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And why not? It worked in Blazing Saddles! » Blog Archive » Williams and Hansen FTC Thoughts

Williams and Hansen FTC Thoughts

I thought the first topic I would cover in my blog would be about my presentation from yesterday, as well as the 2.1 presentation.
I’ve been thinking about the “weepie” film that is mentioned in the Williams essay. Today when the question was posed about what movies are “weepie” that we have seen, I really couldn’t think of any. Yes, I’ve seen movies that I’ve shed tears, however I don’t think any movies have truly given me a good cry.
And, hold the phone. A “good cry” – alright, I don’t think I’ve ever really realized what exactly that is saying. I think we’ve all heard it before, in fact, many of us have said it – a good cry. It’s exactly what we were talking about in class today, it implies that the crying is a good thing, in some way pleasurable.
I agree with that. I remember someone saying today that it’s an emotional release, and I think that’s exactly what it is. It’s not necessarily welcome at all moments, but I know when, for example, I’ve had a particularly difficult day, I feel better after I cry. It doesn’t happen to me often, but I do know that it has happened. However I don’t think it’s pleasurable at all times. I think this is true for most things, but if you’re not in the mood for a certain activity, you’re not going to afford the same pleasure from it that you would at another time.
I have also been thinking a lot about the Hansen article. I have to be honest, and I believe I mentioned this in the presentation, I had to read it a few times before I really got the hang of it… and I can’t say with complete certainty that I’ve really picked up everything she had to say. I hope, however, I’ve done it justice.
First of all, the feminization of Rudolph Valentino’s characters. Hansen explains much of the Valentino phenomenon to be destabilizing to the previously upheld notions of masculinity—bringing in connotations of sexual ambiguity, social marginality, as well as racial/ethnic otherness.
This intrigues me, to say the least, so I thought I’d pick a clip on youtube and do a bit of a play-by-play on what I see. The first comment I have to make after viewing about a minute clip from “the rape scene” in Son of the Sheik is – he’s definitely not as feminine as Laurey was in the 1933 version of Little Women. I can definitely see the feminized aspects, his dress is elaborate, his face is perfected with what looks to be make-up, etc. The second thing that struck me about this clip is this line: “I may not be the first victim—but, by Allah, I shall be the one you’ll remember!” It should be noted that this entire time he is treating her roughly while she is begging for him to talk. Hello, sadomasochism, how are you today? Like I said, she is begging him to stop, but he is convinced that this is what she does, lures men and then takes advantage of them.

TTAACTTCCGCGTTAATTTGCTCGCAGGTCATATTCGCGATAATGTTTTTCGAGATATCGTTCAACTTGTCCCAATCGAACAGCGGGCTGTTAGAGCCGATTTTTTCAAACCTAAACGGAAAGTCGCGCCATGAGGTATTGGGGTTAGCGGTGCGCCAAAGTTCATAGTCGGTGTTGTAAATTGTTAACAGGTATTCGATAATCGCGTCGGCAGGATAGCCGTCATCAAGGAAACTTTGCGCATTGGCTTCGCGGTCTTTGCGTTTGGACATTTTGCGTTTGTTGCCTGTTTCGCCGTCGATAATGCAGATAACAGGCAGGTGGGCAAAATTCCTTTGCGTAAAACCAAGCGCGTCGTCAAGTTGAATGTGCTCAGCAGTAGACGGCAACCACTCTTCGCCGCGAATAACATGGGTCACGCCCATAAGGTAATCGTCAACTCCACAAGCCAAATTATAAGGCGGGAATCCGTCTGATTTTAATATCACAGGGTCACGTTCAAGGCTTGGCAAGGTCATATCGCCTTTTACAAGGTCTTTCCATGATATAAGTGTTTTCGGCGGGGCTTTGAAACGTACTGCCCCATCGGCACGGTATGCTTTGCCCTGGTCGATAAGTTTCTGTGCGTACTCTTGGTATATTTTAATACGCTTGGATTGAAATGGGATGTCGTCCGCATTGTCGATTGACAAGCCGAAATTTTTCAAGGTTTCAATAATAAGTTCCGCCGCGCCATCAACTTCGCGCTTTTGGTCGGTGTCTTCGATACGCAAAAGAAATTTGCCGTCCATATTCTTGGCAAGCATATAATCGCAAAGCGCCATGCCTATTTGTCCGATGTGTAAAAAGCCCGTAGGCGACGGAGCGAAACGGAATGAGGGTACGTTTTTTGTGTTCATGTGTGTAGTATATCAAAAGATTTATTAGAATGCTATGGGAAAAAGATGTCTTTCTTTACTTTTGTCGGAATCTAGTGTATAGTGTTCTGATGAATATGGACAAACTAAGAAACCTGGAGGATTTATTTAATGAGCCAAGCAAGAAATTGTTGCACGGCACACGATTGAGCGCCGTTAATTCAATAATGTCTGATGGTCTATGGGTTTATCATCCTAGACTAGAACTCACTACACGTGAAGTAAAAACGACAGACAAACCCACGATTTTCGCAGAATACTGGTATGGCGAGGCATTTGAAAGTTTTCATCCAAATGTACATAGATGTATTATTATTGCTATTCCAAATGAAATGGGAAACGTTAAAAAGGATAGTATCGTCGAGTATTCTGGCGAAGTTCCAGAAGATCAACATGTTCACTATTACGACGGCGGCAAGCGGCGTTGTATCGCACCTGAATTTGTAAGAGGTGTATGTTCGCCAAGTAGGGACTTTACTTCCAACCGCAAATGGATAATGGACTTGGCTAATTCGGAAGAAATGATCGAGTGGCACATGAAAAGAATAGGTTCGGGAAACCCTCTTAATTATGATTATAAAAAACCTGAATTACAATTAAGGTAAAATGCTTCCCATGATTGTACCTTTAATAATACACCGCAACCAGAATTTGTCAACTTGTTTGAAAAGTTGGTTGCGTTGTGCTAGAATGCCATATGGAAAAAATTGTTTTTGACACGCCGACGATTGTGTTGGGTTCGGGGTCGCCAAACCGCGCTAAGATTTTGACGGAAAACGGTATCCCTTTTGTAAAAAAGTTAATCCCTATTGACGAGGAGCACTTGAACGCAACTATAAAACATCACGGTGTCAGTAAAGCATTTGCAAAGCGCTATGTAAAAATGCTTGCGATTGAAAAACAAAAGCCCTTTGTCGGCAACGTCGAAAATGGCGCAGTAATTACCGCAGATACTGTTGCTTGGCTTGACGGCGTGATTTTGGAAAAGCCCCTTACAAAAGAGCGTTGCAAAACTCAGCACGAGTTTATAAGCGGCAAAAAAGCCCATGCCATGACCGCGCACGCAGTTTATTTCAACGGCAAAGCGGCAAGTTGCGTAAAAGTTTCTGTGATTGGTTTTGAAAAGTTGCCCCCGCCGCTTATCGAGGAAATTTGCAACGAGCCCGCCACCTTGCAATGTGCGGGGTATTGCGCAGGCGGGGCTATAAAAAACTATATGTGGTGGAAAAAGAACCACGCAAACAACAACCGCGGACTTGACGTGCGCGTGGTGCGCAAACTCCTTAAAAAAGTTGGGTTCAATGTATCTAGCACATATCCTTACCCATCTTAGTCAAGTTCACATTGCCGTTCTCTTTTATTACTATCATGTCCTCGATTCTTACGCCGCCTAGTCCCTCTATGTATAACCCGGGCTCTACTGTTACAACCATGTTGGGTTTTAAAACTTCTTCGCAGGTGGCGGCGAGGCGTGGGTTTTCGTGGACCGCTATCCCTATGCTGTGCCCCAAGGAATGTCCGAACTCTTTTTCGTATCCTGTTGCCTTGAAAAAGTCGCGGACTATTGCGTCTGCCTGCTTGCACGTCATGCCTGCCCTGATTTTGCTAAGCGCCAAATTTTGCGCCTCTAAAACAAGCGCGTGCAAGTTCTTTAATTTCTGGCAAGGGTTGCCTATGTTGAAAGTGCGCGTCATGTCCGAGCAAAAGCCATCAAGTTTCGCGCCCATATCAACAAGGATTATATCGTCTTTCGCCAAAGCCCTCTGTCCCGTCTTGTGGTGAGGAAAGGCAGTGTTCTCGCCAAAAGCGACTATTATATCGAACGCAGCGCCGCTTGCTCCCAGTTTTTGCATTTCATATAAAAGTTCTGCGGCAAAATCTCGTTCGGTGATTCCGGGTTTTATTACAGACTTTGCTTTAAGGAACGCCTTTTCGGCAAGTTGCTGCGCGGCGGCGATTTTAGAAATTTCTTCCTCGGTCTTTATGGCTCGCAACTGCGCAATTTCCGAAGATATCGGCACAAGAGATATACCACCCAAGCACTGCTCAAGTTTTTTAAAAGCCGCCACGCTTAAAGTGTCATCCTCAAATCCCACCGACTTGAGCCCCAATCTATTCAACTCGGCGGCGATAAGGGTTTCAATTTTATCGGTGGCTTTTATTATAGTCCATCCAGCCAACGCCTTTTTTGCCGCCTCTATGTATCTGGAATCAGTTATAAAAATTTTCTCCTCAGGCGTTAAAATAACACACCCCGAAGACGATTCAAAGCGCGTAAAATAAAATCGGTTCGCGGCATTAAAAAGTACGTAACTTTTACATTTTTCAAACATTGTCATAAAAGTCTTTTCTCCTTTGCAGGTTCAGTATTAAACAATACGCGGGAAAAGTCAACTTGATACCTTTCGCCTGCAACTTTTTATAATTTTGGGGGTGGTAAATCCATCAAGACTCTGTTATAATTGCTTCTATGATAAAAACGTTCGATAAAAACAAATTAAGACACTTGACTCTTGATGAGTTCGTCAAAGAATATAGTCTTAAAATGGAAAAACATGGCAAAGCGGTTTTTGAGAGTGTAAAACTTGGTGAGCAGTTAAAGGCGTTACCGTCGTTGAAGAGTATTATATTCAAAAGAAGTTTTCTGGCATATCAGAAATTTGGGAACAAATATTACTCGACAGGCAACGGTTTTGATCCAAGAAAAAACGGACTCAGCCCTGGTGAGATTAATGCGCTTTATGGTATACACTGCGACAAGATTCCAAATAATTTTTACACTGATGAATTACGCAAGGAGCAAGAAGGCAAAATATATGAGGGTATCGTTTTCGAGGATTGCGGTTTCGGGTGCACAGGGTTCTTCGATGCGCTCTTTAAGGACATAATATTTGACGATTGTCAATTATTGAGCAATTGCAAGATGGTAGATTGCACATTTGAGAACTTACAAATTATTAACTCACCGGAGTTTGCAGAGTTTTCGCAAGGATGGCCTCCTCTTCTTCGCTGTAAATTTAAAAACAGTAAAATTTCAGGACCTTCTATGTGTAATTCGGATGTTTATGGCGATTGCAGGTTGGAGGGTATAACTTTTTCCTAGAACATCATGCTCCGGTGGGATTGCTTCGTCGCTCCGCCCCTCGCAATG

Continuing with my sort of play-by-play of this clip, at this point, about 3 minutes and 30 seconds, the woman character has switched facial expressions drastically. Before, she did not look like aggressor, but now, she most definitely does. It’s a tad bit unsettling… she “says”: “I hate you! I hate you!” Alright, to me, that’s not exactly what her face is showing. Yes, there is some hate in there, but it seems to also have a cloud of something else that is not exactly hate. After she says this he smiles and laughs, clearly enjoying this.
After this it gets pretty physical. She’s fighting him the entire time, but he’s very aggressive. Okay, so I have to admit – I was skeptical at first when Hansen talked about a 20’s movie being blatantly sadomasochistic. However, I definitely can see those elements in this. He is not striking her, but they’re struggling and she is hitting him. I’m not an expert in this field, but I think that qualifies as a sadomasochistic relationship.
Like Hansen explained, at the same time there is a man who is highly feminized exerting control over a woman, showing his masculine power. I know this is probably extremely redundant and obvious, but actually seeing this clip made me realize just how crazy, for lack of a better word, Valentino films were. They have the equivalent of a 20’s heartthrob to get women into the theatre, but what they’re watching up on the screen is a feminized male exerting his masculine dominance over the female character. I’m left asking myself the same questions that I presented in our presentation. What other ways is this dominance shown? Does this still exist? What are the implications for patriarchal relationships – for a society that, for the most part, says that the patriarchal ideals no longer apply to the same extent that they did in the 20’s? What if the roles were reversed? I’m going to think on this, and hopefully my next blog about this topic will be able to answer some of those questions. Okay maybe not answer, but at least take a shot in the dark.

Okay so, I forget how… orrr… never knew how… to post a youtube video in my blog. But here is the link:

I hope it works!

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